New Study From BridgeMark Indicates Small to Medium-Sized IBDs Have Recruiting Advantage
While many assume that large firms have significant recruiting advantages, which is true to an extent, a recent study from BridgeMark Strategies demonstrates that assumptions about larger firms showing more recruiting success may miss the mark.
According to BridgeMark’s study based on a survey of proprietary data from 2021, 82% of advisors decided to affiliate with smaller firms or smaller groups within larger firms.
The study indicates that advisors chose to affiliate with up to 30 different firms across varying business models ranging from large broker-dealers to RIAs and boutique independent broker-dealers, and when they did select a larger firm, advisors typically gravitated to a smaller organization within that firm, such as an OSJ or hybrid enterprise.
Commenting on the drivers behind this trend, Jeff Nash, Co-Founder and CEO of BridgeMark, stated, “The collective camaraderie, shared ideas and added support seem to be driving these affiliations, and while advisors appreciate the support of the larger firm, they tend to be concerned about being lost in the crowd.”
Affiliating With Megafirms Through OSJs and Hybrids
According to Soliman Popal, Senior Vice President, Business Development at independent wealth management firm and hybrid RIA group Financial Advocates, which affiliates with LPL Financial, advisors show increased interest in joining hybrid RIA groups and OSJs affiliated with large firms.
Popal points out the advantages of affiliation with large firms, which “provide depth and breadth when seeking investment options, removing a conflict of interest. Advisors can save 10 to 25% by joining a larger firm compared to a smaller broker-dealer that is not self-clearing.”
At the same time, Popal describes the advantages of a small firm: “The relationship between an OSJ and an advisor can build strong bonds, allowing for personalized solutions based on a deeper understanding of the advisor’s business.”
Merging the benefits of a large enterprise with the positives of a smaller one, Popal states that when “an advisor marries a large independent broker-dealer with an organization like Financial Advocates, the efficiencies become customized with tailored solutions based on needs and goals.”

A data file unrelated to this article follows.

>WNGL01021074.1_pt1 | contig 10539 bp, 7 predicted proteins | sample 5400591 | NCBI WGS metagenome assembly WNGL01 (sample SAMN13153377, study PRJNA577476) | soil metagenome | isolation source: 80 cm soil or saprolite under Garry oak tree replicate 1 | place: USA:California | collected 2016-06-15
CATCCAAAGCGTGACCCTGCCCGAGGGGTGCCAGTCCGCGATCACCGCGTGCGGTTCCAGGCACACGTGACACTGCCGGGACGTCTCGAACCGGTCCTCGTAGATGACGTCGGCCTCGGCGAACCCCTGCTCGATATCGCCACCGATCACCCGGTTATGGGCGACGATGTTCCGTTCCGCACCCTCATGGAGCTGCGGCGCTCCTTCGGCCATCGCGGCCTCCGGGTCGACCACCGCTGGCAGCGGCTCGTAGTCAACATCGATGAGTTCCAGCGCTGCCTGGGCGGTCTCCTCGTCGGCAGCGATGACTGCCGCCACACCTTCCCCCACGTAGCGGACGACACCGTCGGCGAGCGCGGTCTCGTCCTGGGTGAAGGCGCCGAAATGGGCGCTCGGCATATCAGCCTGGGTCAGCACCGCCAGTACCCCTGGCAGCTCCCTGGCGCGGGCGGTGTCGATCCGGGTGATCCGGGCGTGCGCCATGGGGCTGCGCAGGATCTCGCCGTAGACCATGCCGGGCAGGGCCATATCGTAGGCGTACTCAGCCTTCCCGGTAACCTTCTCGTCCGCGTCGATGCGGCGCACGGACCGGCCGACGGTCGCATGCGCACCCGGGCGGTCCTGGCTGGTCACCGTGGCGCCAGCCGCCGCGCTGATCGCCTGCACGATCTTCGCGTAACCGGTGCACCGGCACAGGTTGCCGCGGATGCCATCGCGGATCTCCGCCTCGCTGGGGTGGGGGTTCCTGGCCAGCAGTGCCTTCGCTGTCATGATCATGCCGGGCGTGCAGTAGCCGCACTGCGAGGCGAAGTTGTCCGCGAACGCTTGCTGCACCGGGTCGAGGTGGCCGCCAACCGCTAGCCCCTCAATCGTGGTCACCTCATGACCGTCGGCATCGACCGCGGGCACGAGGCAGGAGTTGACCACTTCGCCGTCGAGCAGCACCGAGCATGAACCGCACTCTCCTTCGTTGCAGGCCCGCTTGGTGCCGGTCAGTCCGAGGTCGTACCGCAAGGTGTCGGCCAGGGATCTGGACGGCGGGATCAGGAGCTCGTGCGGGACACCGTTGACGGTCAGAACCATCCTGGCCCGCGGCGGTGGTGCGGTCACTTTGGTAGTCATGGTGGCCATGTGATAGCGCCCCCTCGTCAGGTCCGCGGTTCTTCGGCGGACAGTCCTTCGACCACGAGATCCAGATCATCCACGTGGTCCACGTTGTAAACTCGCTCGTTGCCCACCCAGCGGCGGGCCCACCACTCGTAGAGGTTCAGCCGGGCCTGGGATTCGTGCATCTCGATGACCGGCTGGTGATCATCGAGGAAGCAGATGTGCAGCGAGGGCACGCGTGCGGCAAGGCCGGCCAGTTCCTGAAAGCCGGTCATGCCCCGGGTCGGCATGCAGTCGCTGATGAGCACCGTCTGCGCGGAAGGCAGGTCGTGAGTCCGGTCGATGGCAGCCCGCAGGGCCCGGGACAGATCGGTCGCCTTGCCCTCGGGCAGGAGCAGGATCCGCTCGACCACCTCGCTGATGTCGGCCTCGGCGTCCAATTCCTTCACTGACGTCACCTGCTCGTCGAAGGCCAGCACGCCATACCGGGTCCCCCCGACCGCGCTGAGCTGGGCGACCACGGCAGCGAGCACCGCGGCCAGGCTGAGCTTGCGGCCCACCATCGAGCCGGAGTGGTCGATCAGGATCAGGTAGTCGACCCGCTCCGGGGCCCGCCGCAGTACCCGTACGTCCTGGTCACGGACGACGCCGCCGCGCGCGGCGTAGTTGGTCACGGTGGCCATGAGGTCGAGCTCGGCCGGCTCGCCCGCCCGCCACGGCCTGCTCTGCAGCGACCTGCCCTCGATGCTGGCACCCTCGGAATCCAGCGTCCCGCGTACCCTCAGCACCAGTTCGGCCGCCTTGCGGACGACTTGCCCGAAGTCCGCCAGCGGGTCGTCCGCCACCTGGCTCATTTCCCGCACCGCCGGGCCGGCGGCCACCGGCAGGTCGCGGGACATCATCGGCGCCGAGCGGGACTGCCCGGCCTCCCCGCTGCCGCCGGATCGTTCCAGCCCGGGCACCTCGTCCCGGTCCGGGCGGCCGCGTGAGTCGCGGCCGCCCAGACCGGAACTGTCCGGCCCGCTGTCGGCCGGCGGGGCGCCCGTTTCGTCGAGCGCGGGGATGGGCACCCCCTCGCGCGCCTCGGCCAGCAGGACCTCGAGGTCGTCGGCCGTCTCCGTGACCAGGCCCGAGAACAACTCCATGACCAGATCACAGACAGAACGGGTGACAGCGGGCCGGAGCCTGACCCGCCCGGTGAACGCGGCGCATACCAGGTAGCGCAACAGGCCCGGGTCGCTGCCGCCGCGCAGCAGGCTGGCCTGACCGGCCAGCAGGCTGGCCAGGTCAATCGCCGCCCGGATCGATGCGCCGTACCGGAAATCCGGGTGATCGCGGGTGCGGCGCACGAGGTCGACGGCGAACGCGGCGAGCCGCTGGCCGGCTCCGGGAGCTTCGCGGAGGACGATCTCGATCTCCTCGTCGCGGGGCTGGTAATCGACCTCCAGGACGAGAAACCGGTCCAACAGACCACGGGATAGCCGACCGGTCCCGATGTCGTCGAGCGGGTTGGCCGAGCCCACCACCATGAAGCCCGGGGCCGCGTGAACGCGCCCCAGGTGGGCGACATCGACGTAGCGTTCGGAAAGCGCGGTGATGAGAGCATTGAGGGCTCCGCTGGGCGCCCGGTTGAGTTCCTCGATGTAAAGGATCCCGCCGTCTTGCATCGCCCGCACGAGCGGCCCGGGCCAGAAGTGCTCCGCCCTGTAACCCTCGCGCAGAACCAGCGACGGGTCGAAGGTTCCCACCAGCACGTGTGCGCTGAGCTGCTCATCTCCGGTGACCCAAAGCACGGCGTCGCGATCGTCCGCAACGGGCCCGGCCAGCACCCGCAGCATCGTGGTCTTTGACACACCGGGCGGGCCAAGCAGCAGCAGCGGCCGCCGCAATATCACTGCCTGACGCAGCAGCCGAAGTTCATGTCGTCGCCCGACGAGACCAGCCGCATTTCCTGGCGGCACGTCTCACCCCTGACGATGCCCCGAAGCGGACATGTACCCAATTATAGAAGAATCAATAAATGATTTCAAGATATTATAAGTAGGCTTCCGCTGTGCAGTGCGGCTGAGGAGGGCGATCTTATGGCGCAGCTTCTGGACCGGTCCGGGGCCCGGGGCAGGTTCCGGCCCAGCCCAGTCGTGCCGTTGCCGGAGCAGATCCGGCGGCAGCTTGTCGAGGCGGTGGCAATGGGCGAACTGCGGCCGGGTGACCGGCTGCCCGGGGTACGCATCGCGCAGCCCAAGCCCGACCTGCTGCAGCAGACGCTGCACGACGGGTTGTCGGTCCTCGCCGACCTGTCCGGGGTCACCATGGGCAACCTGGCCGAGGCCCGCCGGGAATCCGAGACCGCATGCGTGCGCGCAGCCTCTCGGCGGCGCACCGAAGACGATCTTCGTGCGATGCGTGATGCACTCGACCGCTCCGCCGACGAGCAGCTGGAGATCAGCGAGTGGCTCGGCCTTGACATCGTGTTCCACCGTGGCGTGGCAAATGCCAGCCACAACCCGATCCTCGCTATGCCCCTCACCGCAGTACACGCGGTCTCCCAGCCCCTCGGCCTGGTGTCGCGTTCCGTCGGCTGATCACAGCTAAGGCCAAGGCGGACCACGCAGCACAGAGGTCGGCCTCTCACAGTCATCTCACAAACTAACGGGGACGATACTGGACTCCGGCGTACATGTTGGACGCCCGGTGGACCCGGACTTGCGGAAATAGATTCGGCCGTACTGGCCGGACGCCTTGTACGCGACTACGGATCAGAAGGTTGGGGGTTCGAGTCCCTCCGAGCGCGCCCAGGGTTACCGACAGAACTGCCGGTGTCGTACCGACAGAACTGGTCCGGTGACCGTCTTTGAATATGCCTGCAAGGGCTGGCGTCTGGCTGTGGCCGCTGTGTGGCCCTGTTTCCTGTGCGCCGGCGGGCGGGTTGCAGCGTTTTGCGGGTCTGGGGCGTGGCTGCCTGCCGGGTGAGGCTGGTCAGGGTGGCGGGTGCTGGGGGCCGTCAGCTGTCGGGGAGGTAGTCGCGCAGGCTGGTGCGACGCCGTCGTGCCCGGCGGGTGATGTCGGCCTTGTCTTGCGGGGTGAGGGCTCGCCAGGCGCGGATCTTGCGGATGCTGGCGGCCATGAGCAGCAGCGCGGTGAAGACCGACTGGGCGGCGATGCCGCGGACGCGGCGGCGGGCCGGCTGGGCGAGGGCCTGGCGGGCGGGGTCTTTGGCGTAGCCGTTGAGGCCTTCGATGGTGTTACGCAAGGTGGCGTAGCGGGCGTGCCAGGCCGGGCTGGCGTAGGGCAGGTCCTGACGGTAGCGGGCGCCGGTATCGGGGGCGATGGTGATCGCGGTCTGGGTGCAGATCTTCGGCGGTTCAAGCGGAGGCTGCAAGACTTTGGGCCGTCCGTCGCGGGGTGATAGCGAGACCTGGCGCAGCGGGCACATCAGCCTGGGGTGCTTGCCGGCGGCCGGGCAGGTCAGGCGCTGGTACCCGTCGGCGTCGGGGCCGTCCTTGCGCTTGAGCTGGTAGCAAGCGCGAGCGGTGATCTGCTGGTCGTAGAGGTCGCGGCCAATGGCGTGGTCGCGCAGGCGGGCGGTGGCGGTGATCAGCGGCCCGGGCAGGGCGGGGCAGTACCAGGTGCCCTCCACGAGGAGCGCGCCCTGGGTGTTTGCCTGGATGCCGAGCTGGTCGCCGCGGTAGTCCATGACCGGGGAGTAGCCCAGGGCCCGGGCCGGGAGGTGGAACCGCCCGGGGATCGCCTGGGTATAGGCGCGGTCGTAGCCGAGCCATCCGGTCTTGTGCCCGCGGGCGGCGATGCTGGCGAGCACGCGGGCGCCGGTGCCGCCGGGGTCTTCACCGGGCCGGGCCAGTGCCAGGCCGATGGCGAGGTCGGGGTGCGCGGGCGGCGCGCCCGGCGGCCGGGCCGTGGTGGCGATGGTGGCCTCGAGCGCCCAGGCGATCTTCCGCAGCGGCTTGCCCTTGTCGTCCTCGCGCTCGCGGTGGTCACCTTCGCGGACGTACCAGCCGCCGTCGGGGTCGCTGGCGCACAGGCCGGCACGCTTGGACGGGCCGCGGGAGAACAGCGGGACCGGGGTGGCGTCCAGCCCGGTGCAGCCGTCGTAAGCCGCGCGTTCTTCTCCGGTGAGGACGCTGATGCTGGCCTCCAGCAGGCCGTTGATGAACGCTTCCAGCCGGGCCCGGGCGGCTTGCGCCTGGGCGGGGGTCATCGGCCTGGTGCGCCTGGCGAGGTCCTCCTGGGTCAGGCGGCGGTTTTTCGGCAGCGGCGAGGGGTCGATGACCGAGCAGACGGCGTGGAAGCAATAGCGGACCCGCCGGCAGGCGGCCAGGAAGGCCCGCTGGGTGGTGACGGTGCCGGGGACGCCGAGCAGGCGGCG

Affiliating With Smaller Enterprises
Others question whether the advantages of joining a megafirm through a smaller firm can outweigh direct access to the top leaders of broker-dealers and corporate RIA firms.
According to Michael Nessim, CEO, President and Managing Partner of Kingswood U.S., “No one likes to be ignored, and if a financial advisor isn’t among the top five to ten percent of producers within a megafirm, it is virtually impossible to get the support needed to expand a business or address a problem.”
Nessim contrasts this large firm disadvantage with the strengths of directly affiliating with a small firm, explaining that “[s]maller broker-dealers and RIAs provide a platform not only for more strategic growth, but for the advisor to thrive within a more attentive and supportive environment. It allows advisors to be seen and heard, a fundamental human desire.”
Nonetheless, Nessim allows that in certain situations affiliation with large firms through smaller organizations may be optimal, stating, “If a professional wants to work with the business development team and have a hand in regulatory strategy, affiliating with a smaller broker-dealer or RIA would be ideal, but if the advisor is only looking for more personalized support an OSJ might be a better fit.”
Service and Access Outweigh Financial Incentives
Regardless of differences of opinion over which model works best, the general trend of the moment is clear – with unabated market volatility and the continually increasing complexities of operating an independent financial advisory business, advisors now prioritize personalized service and access to the real decision makers of their affiliated firms rather than simply partnering with megafirms that offer the highest upfront financial incentives.
Remarking on the trend his firm discovered, Nash concluded, “The value of aligning with a group that can offer some scale and help them assimilate more quickly into the new firm seems to provide significant upside value for advisors.”
Julius Buchanan, Senior Contributing Editor at Wealth Solutions Report, can be reached at firstname.lastname@example.org